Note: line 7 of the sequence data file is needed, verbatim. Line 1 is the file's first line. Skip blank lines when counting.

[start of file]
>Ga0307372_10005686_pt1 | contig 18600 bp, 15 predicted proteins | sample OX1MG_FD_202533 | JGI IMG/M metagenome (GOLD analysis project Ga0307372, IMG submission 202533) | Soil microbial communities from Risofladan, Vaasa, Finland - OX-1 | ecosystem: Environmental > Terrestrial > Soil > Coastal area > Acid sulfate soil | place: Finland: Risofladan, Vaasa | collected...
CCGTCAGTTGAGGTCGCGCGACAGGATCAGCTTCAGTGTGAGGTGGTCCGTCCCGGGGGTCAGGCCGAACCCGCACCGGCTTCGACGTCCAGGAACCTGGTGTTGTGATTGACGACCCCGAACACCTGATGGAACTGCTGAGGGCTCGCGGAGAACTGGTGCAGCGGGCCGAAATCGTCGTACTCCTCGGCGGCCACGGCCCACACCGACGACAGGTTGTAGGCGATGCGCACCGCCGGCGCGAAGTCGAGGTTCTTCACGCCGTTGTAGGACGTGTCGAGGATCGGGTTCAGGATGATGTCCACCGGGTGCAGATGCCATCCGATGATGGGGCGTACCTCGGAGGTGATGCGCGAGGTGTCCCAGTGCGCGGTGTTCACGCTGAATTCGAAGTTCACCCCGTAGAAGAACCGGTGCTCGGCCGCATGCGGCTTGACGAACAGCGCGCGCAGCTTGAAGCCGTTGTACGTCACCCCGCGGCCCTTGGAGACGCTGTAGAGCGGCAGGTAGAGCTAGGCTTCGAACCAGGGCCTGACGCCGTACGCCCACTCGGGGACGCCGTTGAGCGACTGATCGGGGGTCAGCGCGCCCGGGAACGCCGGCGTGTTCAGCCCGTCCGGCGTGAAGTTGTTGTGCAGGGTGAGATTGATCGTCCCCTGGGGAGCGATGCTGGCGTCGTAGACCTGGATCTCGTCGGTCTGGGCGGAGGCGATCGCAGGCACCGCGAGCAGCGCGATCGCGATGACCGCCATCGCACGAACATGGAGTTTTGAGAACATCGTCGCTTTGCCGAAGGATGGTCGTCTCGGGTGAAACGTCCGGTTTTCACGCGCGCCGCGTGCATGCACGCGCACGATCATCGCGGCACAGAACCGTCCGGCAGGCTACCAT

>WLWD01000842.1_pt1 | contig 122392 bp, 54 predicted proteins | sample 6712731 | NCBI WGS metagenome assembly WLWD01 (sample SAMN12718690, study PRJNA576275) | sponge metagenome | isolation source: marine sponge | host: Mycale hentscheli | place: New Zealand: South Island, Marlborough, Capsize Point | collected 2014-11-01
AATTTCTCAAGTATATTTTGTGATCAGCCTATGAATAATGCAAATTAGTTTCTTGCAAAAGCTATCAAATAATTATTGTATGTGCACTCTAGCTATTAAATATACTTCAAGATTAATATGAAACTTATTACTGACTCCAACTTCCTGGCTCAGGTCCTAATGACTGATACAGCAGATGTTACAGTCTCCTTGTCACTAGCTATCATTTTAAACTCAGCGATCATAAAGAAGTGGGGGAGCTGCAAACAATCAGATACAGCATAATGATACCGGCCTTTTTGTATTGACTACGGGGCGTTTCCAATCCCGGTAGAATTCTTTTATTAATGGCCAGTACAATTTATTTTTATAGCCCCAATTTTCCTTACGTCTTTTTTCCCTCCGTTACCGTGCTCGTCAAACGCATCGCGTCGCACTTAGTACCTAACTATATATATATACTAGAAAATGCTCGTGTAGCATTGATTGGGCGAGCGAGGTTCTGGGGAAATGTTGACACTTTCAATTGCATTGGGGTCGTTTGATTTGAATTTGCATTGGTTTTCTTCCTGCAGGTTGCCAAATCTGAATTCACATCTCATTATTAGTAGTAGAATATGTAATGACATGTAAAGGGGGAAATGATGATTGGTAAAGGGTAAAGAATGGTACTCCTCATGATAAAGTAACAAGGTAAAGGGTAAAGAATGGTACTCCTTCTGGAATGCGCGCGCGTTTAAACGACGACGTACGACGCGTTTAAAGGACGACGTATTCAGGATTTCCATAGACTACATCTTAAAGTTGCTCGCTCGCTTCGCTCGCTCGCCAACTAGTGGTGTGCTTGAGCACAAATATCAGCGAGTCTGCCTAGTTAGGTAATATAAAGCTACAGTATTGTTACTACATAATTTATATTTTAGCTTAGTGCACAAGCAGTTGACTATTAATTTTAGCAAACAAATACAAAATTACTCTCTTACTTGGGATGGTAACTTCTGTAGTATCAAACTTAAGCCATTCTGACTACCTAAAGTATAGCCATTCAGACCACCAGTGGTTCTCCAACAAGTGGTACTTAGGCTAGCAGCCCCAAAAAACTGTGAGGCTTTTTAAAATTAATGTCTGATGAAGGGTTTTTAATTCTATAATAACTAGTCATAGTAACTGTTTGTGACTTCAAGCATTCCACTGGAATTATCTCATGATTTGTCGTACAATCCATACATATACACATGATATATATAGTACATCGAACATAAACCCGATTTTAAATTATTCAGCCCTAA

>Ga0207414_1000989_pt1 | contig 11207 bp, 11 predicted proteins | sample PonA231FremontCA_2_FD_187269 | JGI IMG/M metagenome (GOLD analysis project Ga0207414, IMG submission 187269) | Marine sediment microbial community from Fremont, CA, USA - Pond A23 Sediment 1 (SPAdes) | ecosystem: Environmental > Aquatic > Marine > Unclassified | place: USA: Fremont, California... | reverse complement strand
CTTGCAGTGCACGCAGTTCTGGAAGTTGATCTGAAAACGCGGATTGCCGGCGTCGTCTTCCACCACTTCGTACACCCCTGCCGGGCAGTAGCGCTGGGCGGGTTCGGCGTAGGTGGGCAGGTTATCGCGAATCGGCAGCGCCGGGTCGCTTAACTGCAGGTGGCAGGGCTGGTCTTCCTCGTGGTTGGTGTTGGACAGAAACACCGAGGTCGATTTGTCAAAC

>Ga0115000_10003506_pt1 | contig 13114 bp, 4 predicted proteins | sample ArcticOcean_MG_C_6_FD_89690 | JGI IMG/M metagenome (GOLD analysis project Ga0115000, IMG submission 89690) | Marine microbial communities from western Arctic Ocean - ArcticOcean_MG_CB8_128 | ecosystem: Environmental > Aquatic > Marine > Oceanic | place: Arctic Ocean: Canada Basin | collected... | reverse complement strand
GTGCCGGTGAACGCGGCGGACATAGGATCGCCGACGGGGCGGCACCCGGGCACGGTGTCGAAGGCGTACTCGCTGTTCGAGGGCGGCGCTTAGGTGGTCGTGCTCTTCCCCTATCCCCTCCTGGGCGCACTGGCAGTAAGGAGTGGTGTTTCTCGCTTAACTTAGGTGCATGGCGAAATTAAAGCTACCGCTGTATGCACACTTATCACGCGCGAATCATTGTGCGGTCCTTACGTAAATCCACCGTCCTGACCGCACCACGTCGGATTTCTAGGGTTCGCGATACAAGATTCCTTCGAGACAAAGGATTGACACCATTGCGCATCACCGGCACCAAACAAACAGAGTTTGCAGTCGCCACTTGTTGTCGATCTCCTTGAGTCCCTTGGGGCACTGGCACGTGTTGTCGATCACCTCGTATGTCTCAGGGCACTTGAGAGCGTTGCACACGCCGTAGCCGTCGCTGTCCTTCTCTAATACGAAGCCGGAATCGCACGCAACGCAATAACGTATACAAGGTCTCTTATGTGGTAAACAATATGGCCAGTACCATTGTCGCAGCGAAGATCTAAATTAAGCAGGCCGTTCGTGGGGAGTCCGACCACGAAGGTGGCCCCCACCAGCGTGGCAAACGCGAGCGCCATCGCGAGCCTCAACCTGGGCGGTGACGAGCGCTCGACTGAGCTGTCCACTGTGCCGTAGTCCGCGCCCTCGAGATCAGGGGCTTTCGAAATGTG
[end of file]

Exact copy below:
>Ga0115000_10003506_pt1 | contig 13114 bp, 4 predicted proteins | sample ArcticOcean_MG_C_6_FD_89690 | JGI IMG/M metagenome (GOLD analysis project Ga0115000, IMG submission 89690) | Marine microbial communities from western Arctic Ocean - ArcticOcean_MG_CB8_128 | ecosystem: Environmental > Aquatic > Marine > Oceanic | place: Arctic Ocean: Canada Basin | collected... | reverse complement strand